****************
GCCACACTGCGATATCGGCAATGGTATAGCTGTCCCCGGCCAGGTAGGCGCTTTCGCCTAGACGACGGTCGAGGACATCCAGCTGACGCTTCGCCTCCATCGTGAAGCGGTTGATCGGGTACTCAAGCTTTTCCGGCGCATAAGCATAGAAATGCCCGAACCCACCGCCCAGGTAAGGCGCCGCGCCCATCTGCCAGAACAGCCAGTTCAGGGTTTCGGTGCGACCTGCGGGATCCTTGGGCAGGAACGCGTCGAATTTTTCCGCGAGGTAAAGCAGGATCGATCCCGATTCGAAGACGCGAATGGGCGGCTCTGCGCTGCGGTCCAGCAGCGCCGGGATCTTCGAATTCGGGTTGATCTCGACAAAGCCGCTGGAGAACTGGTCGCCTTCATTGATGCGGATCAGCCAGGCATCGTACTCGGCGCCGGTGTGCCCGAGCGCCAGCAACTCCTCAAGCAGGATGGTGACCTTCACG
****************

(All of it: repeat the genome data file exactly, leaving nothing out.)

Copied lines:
GCCACACTGCGATATCGGCAATGGTATAGCTGTCCCCGGCCAGGTAGGCGCTTTCGCCTAGACGACGGTCGAGGACATCCAGCTGACGCTTCGCCTCCATCGTGAAGCGGTTGATCGGGTACTCAAGCTTTTCCGGCGCATAAGCATAGAAATGCCCGAACCCACCGCCCAGGTAAGGCGCCGCGCCCATCTGCCAGAACAGCCAGTTCAGGGTTTCGGTGCGACCTGCGGGATCCTTGGGCAGGAACGCGTCGAATTTTTCCGCGAGGTAAAGCAGGATCGATCCCGATTCGAAGACGCGAATGGGCGGCTCTGCGCTGCGGTCCAGCAGCGCCGGGATCTTCGAATTCGGGTTGATCTCGACAAAGCCGCTGGAGAACTGGTCGCCTTCATTGATGCGGATCAGCCAGGCATCGTACTCGGCGCCGGTGTGCCCGAGCGCCAGCAACTCCTCAAGCAGGATGGTGACCTTCACG